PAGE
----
In the 1980s and 1990s, housewife Leong Lye Chan, 57, would squint hard while walking along the dark and gloomy corridors of the HDB block where she rents a flat.
She would perspire as she waited in the muggy corridors for her son after school.
In 2004, both ventilation and lighting at Madam Leong's Block 217 in Ang Mo Kio Avenue 1 improved significantly following changes made by the HDB.
Another rental block that was improved under the pilot programme was Block 1 in Holland Close.
Following the pilot, HDB will do the same at other older rental blocks built in the 1960s and 1970s in areas such as Bukit Merah, Kallang and Bedok.
These places house most of the older rental blocks, and the refurbishment will start in 2020.
Despite the tenants' positive feedback about the 2004 pilot, the works were not extended to other blocks in view of the rental demand and supply situation at the time, said an HDB spokesman.
A rental block typically has one-or two-room flats along both sides of the central corridor. Save for sunlight and wind sneaking into the corridor through open spaces at the lift and staircase landings, the rest of the corridor is mostly unlit.
To improve ventilation, HDB will create more openings along the corridors by removing some flats on each floor of the rental blocks, Senior Parliamentary Secretary for National Development Sun Xueling said yesterday.
The tenants living in the affected units will be moved to similar units in the same building or nearby rental blocks. "HDB will work closely with local organisations and the relevant agencies to ensure a smooth transition," she added.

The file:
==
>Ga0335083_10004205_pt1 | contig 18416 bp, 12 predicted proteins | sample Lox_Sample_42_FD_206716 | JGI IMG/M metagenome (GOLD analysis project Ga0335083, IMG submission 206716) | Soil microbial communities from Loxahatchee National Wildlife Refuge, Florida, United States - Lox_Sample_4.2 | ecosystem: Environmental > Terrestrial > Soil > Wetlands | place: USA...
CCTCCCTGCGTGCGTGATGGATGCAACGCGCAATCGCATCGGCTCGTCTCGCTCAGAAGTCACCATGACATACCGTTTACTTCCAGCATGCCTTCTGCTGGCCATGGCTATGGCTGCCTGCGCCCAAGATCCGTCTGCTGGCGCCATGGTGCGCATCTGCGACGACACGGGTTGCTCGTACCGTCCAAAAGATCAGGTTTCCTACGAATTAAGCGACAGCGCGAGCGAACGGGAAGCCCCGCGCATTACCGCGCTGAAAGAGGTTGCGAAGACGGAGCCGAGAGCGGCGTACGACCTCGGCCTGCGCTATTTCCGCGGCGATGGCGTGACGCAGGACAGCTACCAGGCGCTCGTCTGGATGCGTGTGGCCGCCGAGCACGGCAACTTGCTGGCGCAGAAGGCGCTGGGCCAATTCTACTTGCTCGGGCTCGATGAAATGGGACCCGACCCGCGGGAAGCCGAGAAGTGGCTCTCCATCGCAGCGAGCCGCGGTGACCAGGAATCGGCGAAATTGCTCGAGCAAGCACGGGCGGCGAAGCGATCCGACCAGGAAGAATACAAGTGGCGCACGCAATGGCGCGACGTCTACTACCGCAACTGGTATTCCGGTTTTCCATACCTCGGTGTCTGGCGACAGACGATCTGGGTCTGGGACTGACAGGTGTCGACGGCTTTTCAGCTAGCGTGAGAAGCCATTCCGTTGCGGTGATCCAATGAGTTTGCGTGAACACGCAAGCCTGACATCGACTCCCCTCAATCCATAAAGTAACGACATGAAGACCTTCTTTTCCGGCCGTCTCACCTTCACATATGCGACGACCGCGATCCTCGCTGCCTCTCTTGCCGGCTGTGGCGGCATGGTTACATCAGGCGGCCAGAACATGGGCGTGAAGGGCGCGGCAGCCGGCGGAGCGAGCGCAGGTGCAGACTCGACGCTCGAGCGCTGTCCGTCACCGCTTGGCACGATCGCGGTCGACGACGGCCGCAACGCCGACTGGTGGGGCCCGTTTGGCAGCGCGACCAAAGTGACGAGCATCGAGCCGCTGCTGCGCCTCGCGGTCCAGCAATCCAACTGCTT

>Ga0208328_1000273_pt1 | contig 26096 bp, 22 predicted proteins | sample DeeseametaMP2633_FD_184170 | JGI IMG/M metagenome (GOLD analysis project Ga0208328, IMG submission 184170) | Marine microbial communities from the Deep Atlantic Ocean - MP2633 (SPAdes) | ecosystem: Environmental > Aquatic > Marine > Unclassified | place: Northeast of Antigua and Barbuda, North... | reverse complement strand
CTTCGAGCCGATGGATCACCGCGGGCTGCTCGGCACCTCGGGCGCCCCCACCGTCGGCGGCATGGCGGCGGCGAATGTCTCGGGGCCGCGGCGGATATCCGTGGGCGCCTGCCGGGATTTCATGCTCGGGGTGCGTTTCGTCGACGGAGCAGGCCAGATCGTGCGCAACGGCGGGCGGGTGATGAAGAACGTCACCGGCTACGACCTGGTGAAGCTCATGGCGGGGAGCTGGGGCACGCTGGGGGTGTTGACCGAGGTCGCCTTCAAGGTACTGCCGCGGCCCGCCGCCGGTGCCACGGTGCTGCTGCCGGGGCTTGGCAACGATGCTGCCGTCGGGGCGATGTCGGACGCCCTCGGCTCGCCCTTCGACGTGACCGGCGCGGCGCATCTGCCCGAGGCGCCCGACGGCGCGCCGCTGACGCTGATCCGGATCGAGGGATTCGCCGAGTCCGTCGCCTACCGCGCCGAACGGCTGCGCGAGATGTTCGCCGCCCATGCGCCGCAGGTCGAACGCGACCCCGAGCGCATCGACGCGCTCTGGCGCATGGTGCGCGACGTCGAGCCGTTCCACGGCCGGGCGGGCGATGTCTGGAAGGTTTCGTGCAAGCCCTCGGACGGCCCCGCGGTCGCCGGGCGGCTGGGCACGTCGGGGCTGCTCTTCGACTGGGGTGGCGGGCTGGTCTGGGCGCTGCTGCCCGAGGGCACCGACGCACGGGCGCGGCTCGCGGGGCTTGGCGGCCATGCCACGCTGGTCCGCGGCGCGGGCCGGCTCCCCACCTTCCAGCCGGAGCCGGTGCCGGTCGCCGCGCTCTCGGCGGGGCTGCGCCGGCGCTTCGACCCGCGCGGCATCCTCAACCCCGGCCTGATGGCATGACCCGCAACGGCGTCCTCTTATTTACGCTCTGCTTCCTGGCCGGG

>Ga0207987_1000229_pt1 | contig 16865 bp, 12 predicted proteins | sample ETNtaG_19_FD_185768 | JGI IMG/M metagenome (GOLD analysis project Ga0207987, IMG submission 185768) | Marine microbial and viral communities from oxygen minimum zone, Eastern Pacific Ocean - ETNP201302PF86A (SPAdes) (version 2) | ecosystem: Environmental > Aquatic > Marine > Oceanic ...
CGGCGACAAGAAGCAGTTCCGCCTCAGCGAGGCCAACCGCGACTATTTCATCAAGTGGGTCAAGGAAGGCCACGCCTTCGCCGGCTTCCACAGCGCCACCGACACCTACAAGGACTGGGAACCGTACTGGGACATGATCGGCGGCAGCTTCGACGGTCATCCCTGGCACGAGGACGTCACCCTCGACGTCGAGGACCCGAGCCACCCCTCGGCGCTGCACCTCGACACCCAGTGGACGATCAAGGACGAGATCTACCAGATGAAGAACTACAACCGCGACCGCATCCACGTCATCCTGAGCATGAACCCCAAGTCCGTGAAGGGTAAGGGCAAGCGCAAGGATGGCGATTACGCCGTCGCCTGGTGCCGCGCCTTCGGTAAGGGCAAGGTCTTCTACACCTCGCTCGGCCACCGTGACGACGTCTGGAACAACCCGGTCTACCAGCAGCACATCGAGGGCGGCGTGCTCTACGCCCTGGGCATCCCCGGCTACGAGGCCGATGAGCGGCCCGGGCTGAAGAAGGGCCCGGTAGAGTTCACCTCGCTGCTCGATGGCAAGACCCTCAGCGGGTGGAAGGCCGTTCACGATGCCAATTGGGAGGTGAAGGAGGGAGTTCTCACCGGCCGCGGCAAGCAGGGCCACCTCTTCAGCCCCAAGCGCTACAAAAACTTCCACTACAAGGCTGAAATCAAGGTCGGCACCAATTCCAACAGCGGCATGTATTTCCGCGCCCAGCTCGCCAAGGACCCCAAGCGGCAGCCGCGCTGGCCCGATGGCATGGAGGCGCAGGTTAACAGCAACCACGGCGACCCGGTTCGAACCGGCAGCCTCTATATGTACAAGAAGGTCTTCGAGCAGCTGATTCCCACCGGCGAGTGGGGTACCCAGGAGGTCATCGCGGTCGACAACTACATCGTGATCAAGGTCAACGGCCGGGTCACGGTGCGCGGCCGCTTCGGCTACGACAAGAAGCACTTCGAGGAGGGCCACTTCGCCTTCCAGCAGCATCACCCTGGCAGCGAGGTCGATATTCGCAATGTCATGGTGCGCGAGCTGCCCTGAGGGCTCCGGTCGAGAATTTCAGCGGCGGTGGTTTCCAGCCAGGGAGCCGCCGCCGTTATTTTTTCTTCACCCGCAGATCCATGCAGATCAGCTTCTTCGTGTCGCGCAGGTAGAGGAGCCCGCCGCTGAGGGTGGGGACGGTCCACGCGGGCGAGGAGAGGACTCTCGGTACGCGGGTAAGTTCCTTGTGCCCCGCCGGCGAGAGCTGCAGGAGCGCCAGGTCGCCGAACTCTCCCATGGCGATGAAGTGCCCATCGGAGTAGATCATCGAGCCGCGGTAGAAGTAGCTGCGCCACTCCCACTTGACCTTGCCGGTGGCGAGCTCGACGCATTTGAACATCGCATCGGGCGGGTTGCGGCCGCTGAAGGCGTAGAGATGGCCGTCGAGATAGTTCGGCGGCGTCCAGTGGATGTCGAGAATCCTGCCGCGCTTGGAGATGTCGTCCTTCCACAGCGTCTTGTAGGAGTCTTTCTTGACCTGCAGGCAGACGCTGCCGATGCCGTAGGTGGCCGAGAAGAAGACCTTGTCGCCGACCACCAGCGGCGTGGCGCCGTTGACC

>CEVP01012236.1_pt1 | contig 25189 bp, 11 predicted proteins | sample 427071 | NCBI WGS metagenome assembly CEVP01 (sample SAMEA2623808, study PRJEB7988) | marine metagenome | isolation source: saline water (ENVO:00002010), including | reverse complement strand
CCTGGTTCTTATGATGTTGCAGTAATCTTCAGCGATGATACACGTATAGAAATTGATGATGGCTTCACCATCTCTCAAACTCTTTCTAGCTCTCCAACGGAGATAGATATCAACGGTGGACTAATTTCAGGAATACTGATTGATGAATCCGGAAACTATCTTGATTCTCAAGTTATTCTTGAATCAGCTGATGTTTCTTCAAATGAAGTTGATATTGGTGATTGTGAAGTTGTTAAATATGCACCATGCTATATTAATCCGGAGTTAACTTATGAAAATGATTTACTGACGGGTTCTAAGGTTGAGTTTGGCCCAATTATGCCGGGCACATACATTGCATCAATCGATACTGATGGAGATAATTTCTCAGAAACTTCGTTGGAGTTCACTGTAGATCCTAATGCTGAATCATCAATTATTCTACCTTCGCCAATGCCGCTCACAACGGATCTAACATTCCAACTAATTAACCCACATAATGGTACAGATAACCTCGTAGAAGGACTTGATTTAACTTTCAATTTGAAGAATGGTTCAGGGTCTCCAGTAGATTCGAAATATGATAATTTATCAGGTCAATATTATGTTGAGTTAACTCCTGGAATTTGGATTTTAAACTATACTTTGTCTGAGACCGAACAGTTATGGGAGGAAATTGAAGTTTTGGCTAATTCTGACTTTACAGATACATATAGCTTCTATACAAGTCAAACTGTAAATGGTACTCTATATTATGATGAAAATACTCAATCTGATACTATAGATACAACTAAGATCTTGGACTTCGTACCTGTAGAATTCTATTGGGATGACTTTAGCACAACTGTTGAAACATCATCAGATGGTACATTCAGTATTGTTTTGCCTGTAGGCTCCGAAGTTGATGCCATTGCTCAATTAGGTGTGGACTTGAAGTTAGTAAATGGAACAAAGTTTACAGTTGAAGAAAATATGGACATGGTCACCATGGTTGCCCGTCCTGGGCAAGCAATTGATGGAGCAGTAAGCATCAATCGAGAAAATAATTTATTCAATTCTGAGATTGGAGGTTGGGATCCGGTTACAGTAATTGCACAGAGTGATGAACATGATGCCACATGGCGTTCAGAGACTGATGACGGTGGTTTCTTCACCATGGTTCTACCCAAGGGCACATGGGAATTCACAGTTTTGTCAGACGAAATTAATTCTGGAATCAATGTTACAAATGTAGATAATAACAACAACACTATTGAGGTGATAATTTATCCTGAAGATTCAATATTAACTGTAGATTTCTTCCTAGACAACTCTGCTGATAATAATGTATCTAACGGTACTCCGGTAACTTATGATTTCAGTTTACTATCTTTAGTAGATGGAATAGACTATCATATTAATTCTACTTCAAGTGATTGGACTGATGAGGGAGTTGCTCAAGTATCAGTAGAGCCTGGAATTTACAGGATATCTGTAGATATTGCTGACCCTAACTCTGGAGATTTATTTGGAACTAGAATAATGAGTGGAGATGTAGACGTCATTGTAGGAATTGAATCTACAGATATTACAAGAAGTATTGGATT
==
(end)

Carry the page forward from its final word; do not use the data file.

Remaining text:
Nationwide, HDB manages about 230 rental blocks, but lighting and ventilation improvements will be for blocks built in the 1960s and 1970s that have long corridors with flats on both sides, she said.
"We are looking to start preparation for the improvement works later this year," she added.
For Madam Leong's block, two columns of one-room flats were removed near both ends of the wide 10-storey block. Before the pilot, only the centre of the building had openings for air and light to enter.
Now, each floor is lined with 24 units, with two 5m-wide open spaces near the ends to facilitate cross-ventilation.
"Last time, the corridor was too dark. When people walked past us, we couldn't see them. Now, it is better because older people can see and hold the handrails while walking. It is also more airy," said Madam Leong, who has been living in her one-room flat for 32 years with her 31-year-old son.
Families also use the open spaces to dry their laundry, store their wheelchairs and bicycles, and chat with neighbours.
She added: "Every afternoon, I sit with my neighbours around a foldable table to chat about life and drink tea. Then, we return to our houses at 4pm to cook dinner for our families."
Source: The Straits Times © Singapore Press Holdings Limited. Reproduced with permission.
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